Send to

Choose Destination
See comment in PubMed Commons below
Int J Food Microbiol. 1993 May;18(3):223-32.

Fate of Listeria monocytogenes in raw and cooked ground beef with meat processing additives.

Author information

Department of Animal Sciences, Colorado State University, Fort Collins 80523.


The effect of sodium lactate (1.8% w/w), sodium erythorbate (0.1% w/w), kappa-carrageenan (1% w/w), and the alginate meat binder (0.4% w/w, sodium alginate; 0.6% w/w lactic acid; and 0.075% w/w calcium carbonate) on Listeria monocytogenes survival and growth was determined in raw and cooked ground beef stored aerobically at 4 degrees C. There was no significant (P > 0.05) increase in numbers of L. monocytogenes during storage of raw ground beef. However, L. monocytogenes numbers were generally lower in treatments with sodium lactate, and higher in sodium erythorbate compared to controls and meat with other additives. Increases in total aerobic plate counts were less pronounced in raw meat formulated with sodium lactate and alginate meat binder than with other additives. Cooking meat with initial inoculum levels of 6.52 to 7.03 L. monocytogenes log CFU/g to 65 degrees C resulted in lower destruction (0.56 and 1.18 log CFU/g) in samples with added alginate meat binder and kappa-carrageenan, respectively, compared to the control. Survivors (2.11-3.73 log CFU/g) decreased initially and then increased slightly, but not significantly (P > 0.05), during storage (4 degrees C, 6 days) of the cooked products.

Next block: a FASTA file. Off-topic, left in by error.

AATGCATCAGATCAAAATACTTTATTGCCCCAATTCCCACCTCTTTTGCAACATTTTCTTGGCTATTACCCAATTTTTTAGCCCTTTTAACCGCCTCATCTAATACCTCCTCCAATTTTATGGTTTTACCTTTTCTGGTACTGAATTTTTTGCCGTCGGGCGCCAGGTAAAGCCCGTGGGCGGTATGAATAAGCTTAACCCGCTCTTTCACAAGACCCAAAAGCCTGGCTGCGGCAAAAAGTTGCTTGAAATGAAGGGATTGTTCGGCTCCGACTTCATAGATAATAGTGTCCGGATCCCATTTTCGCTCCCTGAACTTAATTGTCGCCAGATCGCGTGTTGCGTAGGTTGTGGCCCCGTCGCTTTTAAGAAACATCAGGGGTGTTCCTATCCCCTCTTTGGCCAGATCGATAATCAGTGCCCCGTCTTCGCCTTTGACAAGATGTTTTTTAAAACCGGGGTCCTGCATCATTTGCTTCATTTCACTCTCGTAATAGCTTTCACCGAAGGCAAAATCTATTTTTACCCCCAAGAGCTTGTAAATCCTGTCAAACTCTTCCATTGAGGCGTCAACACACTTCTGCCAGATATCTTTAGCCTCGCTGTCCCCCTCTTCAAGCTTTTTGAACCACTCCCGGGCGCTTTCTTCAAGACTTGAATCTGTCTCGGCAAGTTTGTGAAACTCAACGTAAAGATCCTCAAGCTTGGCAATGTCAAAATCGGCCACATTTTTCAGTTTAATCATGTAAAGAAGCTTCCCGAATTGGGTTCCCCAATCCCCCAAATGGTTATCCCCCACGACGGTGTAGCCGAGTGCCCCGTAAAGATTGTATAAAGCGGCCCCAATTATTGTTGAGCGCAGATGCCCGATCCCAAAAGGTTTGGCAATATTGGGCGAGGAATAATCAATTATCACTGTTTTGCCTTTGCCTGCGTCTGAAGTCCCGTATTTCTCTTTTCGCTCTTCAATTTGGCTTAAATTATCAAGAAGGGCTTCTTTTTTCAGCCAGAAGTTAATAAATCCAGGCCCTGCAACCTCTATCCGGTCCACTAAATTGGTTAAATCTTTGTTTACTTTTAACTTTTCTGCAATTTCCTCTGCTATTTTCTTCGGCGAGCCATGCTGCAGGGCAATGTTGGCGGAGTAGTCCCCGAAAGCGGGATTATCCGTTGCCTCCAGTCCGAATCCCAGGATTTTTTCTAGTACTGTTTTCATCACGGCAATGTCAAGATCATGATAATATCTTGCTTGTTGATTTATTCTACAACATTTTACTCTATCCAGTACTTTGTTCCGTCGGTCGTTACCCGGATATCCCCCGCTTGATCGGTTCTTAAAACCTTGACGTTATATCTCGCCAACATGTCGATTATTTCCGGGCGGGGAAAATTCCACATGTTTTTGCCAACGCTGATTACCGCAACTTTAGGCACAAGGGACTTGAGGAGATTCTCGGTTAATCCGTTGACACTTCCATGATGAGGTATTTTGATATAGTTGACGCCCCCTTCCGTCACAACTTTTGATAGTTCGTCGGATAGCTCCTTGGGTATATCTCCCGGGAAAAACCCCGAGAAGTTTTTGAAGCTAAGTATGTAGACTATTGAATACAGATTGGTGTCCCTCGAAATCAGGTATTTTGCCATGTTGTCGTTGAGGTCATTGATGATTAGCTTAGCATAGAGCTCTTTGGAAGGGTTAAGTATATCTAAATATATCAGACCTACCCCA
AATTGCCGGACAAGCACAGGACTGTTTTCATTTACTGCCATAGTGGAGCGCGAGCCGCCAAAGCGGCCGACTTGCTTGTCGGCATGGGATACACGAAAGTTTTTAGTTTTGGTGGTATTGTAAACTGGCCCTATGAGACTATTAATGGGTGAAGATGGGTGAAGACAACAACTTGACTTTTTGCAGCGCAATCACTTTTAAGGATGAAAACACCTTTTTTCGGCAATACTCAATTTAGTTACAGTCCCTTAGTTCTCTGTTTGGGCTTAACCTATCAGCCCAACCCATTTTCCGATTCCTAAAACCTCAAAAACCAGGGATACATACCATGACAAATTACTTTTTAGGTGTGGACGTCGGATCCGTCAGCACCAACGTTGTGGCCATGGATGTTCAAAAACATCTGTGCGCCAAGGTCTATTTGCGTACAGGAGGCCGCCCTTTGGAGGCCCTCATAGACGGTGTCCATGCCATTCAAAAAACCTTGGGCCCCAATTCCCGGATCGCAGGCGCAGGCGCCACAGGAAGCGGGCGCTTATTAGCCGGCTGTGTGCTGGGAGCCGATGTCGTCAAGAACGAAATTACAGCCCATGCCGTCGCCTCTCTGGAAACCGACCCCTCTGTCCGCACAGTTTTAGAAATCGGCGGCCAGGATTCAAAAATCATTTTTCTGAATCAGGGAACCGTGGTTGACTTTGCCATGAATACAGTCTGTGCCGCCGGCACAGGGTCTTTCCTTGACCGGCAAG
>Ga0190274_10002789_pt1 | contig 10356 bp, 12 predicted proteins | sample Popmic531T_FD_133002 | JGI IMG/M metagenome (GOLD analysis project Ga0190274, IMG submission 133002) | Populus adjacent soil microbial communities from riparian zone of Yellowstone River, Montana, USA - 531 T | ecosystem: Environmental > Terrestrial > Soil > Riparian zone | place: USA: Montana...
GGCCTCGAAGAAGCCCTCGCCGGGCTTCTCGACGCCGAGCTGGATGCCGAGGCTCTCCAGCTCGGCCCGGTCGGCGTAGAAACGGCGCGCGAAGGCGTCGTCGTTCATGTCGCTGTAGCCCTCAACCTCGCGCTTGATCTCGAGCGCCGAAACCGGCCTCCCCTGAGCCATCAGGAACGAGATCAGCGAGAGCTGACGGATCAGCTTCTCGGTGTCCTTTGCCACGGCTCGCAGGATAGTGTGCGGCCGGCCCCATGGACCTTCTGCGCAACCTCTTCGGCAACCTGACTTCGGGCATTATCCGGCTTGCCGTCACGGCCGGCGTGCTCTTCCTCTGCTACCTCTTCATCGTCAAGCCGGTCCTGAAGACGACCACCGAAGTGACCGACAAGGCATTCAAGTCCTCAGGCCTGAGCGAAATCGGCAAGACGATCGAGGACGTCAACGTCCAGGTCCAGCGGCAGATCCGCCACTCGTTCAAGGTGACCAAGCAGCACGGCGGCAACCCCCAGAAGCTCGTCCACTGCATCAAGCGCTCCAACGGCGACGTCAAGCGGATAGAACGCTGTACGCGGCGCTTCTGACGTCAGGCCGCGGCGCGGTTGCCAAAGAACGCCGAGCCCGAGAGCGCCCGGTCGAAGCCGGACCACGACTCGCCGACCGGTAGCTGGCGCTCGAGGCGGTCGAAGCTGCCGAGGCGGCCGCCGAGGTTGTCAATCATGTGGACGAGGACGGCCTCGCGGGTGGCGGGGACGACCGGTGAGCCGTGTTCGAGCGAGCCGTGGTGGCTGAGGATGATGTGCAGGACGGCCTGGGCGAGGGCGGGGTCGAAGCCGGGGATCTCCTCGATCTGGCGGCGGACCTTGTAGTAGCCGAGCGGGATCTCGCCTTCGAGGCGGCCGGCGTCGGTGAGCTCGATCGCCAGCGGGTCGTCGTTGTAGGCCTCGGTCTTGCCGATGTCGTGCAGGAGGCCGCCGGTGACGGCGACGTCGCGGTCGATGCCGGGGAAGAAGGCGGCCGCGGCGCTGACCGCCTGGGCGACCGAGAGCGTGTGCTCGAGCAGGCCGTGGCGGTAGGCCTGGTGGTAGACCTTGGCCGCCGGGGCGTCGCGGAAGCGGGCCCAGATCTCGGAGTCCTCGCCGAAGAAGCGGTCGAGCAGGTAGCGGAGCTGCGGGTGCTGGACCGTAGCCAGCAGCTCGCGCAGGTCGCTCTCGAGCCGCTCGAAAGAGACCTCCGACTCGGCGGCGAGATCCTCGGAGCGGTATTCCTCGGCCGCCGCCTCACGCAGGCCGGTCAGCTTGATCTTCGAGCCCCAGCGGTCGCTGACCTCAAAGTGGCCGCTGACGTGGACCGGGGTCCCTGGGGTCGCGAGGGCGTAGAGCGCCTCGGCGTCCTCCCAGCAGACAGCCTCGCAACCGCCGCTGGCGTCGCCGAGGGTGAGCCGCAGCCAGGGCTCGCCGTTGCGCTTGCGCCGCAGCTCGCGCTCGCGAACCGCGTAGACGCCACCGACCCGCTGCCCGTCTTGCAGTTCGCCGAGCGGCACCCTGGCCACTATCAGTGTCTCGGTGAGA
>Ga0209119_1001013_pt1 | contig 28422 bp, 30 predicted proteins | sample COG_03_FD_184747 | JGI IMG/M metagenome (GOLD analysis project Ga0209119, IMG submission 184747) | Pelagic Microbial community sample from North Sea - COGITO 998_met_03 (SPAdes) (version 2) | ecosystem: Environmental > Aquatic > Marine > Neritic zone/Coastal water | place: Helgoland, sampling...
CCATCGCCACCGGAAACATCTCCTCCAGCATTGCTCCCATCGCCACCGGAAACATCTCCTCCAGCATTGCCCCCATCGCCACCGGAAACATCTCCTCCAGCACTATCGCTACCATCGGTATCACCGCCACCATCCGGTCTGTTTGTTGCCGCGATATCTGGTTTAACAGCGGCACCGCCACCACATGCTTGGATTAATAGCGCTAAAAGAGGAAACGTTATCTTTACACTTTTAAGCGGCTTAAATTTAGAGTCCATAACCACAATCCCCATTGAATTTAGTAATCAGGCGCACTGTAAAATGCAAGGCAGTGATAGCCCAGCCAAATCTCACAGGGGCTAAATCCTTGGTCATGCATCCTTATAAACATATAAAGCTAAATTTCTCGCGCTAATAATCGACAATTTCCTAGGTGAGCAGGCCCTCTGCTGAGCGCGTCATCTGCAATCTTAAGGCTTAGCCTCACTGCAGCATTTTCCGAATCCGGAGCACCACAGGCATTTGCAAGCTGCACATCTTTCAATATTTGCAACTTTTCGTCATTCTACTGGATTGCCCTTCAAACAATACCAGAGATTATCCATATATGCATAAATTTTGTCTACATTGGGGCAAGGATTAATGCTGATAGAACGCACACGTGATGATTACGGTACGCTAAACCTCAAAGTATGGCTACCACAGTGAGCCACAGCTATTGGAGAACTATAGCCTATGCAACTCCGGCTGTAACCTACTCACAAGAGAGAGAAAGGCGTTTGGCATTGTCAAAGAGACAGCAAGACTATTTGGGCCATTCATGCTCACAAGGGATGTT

[Indexed for MEDLINE]
PubMed Commons home

PubMed Commons

How to join PubMed Commons

    Supplemental Content

    Loading ...
    Support Center